Do Other Countries Know More About Us Than We Know About Them? Does It Matter?

March 29, 2009

I think that this is a really interesting point raised by Matt Yglesias:

“The economic and military might of the United States gives us enormous power to influence events in distant lands. But having a lot of ability to influence events is unlikely to achieve anything useful unless you actually understand what’s happening. And when we get involves in things like the internal politics of Pakistan, or political reform in Egypt, or wars in the Horn of Africa, and so forth we’re dealing in situations where the level of understanding is incredibly asymmetric. If you go to pretty much any country in the world, you’ll find that educated people there know more about the United States than you do about their country. Nobody at highest levels of the American government speaks Urdu. Or Arabic. Or Amharic or Somali or Pashto or Tajik.

Lots of people at high levels in the Pakistani government speak English. President Zardari can deliver a speech in English and his staff can write one for him. If they want to figure out what’s going on in the U.S., they have a vast bounty of media outlets to peruse to gather intelligence. And year-in and year-out Pakistan cares about the same smallish set of countries—Pakistani officials are always focused on issue in their region and issues with the United States. Our officials dance around—the Balkans are important this decade, Central Asia the next, Russia and the Persian Gulf flit on and off the radar, sometimes we notice what’s happening in Mexico, etc.

In other words, in a straightforward contest of power between the United States and Pakistan, we can of course win. But in a scenario where we are trying to manipulate the situation in Pakistan in such-and-such a way and Pakistani actors are trying to manipulate the situation for their own ends, the odds of us actually outwitting the Pakistanis are terrible. They’re in a much better position to manipulate us than we are them.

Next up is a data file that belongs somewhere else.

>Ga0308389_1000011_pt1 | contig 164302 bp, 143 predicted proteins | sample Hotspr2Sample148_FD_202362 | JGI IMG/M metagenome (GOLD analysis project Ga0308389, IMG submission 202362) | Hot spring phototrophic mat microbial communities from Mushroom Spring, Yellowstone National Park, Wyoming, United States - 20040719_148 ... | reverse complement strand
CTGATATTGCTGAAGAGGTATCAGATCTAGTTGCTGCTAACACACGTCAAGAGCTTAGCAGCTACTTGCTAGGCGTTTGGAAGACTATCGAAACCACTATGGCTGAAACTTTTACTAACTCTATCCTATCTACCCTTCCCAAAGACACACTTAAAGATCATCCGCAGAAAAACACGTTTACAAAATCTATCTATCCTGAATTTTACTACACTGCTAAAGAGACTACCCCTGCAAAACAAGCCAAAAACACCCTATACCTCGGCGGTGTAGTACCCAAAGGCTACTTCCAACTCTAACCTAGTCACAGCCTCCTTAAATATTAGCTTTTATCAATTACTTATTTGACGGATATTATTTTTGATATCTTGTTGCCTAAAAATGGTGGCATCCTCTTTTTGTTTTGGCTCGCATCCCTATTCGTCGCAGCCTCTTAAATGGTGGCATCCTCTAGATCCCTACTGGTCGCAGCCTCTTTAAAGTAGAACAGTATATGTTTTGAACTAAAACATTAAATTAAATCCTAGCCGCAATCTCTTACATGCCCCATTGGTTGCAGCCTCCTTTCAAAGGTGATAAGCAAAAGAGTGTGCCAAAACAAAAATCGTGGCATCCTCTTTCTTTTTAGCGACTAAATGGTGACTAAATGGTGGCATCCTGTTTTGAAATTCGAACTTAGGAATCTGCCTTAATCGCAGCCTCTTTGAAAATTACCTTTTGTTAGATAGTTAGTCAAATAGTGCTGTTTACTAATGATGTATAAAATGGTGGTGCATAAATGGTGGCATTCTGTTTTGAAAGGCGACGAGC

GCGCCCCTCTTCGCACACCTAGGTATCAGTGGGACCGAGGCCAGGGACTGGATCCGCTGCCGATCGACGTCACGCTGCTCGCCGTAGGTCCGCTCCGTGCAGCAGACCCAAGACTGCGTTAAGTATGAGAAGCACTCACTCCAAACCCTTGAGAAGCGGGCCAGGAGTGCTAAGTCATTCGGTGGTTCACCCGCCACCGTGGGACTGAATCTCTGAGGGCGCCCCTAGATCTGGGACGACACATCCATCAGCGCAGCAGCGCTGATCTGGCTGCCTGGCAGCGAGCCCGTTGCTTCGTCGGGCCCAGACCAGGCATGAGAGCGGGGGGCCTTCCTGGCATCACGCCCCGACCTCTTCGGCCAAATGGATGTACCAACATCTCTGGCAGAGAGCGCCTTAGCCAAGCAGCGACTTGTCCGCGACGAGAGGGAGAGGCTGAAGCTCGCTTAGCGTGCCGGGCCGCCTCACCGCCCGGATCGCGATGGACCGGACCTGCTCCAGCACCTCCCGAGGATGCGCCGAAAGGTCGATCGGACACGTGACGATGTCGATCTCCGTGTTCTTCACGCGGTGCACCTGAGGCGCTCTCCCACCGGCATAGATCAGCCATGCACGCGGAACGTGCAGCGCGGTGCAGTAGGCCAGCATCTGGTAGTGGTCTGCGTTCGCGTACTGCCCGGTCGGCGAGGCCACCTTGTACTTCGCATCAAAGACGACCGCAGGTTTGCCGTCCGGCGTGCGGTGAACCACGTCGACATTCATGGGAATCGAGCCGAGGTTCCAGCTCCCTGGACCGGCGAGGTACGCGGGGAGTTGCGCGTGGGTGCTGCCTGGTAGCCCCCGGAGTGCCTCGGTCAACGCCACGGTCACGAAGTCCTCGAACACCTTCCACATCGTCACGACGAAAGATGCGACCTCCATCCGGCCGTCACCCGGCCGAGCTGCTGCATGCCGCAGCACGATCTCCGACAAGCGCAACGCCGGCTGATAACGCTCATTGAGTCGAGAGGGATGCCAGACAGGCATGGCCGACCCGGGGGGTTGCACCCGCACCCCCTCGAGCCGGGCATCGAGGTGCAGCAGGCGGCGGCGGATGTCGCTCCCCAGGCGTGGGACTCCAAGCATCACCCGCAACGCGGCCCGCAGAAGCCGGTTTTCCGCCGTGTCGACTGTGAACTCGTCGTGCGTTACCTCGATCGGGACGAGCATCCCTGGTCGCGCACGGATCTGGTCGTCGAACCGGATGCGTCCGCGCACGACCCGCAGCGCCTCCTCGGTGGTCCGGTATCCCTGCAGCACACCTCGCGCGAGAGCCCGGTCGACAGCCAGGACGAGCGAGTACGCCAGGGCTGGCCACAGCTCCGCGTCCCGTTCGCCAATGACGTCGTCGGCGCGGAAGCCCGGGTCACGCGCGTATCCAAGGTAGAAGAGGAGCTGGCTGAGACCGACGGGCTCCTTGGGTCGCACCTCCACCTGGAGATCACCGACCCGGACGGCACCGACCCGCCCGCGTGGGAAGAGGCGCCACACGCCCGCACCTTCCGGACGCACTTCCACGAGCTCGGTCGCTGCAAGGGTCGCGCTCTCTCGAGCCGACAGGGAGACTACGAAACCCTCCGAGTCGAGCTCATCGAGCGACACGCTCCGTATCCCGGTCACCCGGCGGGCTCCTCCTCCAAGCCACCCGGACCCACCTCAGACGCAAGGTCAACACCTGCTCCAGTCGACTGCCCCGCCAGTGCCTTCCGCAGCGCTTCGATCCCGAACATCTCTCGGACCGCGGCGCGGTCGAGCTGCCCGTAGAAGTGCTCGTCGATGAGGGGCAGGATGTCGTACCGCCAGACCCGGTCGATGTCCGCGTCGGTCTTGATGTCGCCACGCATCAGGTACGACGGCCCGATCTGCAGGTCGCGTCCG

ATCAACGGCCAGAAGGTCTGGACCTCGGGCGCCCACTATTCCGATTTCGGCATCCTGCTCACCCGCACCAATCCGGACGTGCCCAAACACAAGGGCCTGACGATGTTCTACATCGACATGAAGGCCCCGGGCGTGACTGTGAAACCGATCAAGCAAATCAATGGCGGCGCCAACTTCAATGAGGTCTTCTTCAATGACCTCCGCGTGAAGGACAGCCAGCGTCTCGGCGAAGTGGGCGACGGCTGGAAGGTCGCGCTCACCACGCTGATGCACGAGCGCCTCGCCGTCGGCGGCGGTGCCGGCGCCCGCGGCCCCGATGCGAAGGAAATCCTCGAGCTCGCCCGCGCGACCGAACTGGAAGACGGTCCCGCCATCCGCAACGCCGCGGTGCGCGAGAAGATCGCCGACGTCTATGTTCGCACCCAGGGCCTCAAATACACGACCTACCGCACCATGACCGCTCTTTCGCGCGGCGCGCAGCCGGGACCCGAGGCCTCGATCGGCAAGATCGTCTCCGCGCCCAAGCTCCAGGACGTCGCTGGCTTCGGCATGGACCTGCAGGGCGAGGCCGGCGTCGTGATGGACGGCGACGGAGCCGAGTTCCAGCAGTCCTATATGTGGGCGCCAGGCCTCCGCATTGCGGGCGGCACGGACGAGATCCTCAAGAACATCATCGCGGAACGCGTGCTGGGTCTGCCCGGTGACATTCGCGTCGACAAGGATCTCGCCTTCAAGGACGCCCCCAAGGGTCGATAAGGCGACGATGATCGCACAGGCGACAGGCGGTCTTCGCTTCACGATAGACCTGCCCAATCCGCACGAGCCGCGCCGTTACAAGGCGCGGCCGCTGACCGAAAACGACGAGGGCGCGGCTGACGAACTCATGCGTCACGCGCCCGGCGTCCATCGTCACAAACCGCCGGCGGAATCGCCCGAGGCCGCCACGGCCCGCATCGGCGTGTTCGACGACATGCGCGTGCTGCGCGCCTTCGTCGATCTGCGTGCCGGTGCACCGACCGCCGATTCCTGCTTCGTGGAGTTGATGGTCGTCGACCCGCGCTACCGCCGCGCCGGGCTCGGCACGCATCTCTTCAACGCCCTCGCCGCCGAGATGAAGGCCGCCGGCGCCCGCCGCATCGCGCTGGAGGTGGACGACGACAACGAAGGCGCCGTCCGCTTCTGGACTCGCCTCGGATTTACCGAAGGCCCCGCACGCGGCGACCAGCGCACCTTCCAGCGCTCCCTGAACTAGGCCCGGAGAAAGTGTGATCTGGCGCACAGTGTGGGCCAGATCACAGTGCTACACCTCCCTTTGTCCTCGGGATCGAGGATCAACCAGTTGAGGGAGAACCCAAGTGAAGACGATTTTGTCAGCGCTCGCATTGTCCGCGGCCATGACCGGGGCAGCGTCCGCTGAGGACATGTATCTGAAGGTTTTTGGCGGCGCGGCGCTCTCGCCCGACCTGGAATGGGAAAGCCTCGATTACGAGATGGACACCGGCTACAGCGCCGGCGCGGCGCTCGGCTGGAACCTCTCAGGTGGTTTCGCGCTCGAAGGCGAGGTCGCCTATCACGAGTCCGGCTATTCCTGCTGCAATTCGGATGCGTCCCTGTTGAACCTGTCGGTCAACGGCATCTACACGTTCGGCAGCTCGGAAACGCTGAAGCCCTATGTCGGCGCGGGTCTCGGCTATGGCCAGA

Note that during the FDR and Truman years, American elites were generally more familiar with Europe than European elites were with the United States. I think that’s an important element in understanding why the institution-building of that era largely worked.”

I’ve heard this argument before, although not stated in quite this way. I think it’s unchallengeable that it’s good to have expertise in the areas of the world you’re dealing with. I’m not sure that it’s essential, though, to have more knowledge of others than they have of you. In many ways, it is preferable that others know a lot about you, as one of the most critical problems in international relations is the communication of one’s own interests, preferences, commitment, and resolve.

I also think that Americans in general have a tendency to greatly overestimate the knowledge that others have of the United States because of their ability to speak English (and their often superficial knowledge of American culture). There is a big difference between fluency in English and an understanding of how American foreign policy is formulated or how our government works. This is particularly the case when dealing with foreign elites who see the United States through ideological or cultural lenses. For example, Soviet leaders frequently suffered from often profound misunderstandings about the workings of the United States government and how domestic interests in the United States influenced the formulation of state policy.

This is the first time, though, that I’ve heard the argument that the United States benefitted in this way after WWII in its interactions with Europe. The US, though, was profoundly successful with in its policies in Japan, and I find it difficult to believe that there were American elites with remotely comparable expertise in that country.

I was struck, though, when reading David Fromkin’s A Peace To End All Peace (a book I highly, HIGHLY recommend – a truly cautionary tale about Britain’s war with the Ottoman Empire in WWI and its policies in the Middle East), by the degree of ignorance among British elites of the Middle East during and immediately after WWI. Unquestionably that ignorance contributed to the creation and perpetuation of bad policies and eventually failed occupations. The same can be said about the US occupation of Iraq nearly a century later.


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